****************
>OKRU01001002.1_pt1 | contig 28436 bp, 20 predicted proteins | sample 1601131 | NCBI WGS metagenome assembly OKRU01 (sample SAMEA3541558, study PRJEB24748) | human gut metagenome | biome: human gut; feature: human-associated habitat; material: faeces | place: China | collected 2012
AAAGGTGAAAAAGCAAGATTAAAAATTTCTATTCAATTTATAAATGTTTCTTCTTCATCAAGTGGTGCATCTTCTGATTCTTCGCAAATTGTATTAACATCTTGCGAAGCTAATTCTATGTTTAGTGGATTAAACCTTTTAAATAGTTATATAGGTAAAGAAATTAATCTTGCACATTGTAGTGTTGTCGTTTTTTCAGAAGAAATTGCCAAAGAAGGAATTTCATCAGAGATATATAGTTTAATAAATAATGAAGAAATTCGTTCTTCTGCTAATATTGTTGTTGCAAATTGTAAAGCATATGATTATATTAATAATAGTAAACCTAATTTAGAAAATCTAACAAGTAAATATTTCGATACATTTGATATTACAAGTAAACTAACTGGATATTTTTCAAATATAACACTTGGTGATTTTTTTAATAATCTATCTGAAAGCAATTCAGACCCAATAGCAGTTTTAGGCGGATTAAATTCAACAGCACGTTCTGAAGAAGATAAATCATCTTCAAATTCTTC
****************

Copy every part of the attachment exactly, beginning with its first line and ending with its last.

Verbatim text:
>OKRU01001002.1_pt1 | contig 28436 bp, 20 predicted proteins | sample 1601131 | NCBI WGS metagenome assembly OKRU01 (sample SAMEA3541558, study PRJEB24748) | human gut metagenome | biome: human gut; feature: human-associated habitat; material: faeces | place: China | collected 2012
AAAGGTGAAAAAGCAAGATTAAAAATTTCTATTCAATTTATAAATGTTTCTTCTTCATCAAGTGGTGCATCTTCTGATTCTTCGCAAATTGTATTAACATCTTGCGAAGCTAATTCTATGTTTAGTGGATTAAACCTTTTAAATAGTTATATAGGTAAAGAAATTAATCTTGCACATTGTAGTGTTGTCGTTTTTTCAGAAGAAATTGCCAAAGAAGGAATTTCATCAGAGATATATAGTTTAATAAATAATGAAGAAATTCGTTCTTCTGCTAATATTGTTGTTGCAAATTGTAAAGCATATGATTATATTAATAATAGTAAACCTAATTTAGAAAATCTAACAAGTAAATATTTCGATACATTTGATATTACAAGTAAACTAACTGGATATTTTTCAAATATAACACTTGGTGATTTTTTTAATAATCTATCTGAAAGCAATTCAGACCCAATAGCAGTTTTAGGCGGATTAAATTCAACAGCACGTTCTGAAGAAGATAAATCATCTTCAAATTCTTC